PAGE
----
If you have been living in isolation for the past few years it may come as a surprise to you that apparently there is something happening in London this summer called the Olympic Games. For those like me that are keen on their sporting spectacles then you will no doubt be excited and have read with interest all of the hype surrounding this particular Summer games. However, whilst the political arguments relating to the costs of hosting the games, future of the facilities, price of souvenirs or the appearance of genetically enhanced athletes ring out it is important to consider Baron Pierre de Coubertin’s vision: sport transcends politics.
Now apart from a river and a lot of bridges the similarities between Budapest and London are limited... I do not want to promote London (despite being a London boy), as I want you to spend your summer here in Budapest. I will however give you a few interesting facts relating to Hungary and the Olympic Games that may give you something to think about whilst considering visiting this fantastic city. Hungary is currently ranked 8th in the Olympic table of medals awarded with 159 Gold, 141 Silver and 159 Bronze (a total of 459 medals from 24 games that they have participated in).
Every tourist will want to see the Parliament building and capture its unique architecture from a multitude of angles but as you are exploring from the Pest side of the river be sure to stop by the Olympic Park. About 100m from Parliament (Usain Bolt will probably beat you to it if you ran there) and on the edge of the Danube you will come across a glorious little park that resembles a dog etiquette training ground; but you are in fact in the presence of an elite collection of individuals. Next to the Greek pillars on a knee height set of panels you will see inscribed the names of victorious Hungarian Olympians; each with their own sensational story to tell.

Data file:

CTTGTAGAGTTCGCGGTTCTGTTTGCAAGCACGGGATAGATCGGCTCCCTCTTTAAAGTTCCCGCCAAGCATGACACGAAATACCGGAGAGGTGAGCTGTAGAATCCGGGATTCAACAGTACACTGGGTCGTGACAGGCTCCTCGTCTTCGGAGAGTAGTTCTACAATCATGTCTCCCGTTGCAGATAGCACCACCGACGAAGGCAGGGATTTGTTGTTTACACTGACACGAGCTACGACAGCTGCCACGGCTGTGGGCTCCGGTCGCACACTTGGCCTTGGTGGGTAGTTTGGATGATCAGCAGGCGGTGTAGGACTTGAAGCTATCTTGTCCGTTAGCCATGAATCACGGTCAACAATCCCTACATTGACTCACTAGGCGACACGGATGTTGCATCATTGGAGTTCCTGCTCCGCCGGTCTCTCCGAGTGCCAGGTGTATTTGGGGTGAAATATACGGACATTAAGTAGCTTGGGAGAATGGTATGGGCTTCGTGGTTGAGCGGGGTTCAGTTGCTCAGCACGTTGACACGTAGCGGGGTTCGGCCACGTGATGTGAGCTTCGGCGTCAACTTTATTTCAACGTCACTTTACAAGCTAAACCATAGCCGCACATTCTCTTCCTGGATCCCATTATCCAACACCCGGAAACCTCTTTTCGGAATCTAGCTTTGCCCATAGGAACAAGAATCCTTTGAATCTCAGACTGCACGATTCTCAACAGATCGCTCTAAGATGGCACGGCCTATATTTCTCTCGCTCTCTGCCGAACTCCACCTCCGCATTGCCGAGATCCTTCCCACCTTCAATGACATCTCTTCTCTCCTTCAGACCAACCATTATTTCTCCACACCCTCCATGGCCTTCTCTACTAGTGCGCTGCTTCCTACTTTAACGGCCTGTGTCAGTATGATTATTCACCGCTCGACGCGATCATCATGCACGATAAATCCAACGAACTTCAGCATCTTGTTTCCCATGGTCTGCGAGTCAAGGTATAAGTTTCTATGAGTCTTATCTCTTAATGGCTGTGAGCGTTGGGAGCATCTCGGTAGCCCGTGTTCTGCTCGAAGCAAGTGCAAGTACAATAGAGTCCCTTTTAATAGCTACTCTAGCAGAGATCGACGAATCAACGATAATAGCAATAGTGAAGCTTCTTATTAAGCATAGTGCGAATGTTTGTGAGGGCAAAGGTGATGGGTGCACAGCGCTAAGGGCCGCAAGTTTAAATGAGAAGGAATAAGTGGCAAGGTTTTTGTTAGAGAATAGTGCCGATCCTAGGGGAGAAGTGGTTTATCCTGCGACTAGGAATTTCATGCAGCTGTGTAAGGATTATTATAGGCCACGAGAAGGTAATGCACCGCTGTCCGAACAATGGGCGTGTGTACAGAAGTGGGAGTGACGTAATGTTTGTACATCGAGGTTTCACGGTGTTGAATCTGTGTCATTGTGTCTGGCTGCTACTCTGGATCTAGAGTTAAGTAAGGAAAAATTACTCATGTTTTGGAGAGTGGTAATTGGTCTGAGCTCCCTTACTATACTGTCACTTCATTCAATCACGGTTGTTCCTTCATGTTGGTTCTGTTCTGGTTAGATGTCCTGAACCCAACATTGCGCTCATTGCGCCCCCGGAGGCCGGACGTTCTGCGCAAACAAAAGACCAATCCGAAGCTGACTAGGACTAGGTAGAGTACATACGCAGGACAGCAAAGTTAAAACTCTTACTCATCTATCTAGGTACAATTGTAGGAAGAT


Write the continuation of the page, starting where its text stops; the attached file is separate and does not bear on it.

16 Gold, 10 Silver and 16 Bronze medals make the Finnish games Hungary’s most successful venture to the Summer Olympics. Gold medals in Gymnastics, Swimming, Boxing, Football, Fencing, Wrestling, Water Polo and Athletics helped secure a final position of third behind the USA and USSR and made people take heed of this central European country - a force to be reckoned with on the sporting scene.
Melbourne 1956 – The Bloodiest Water Polo Match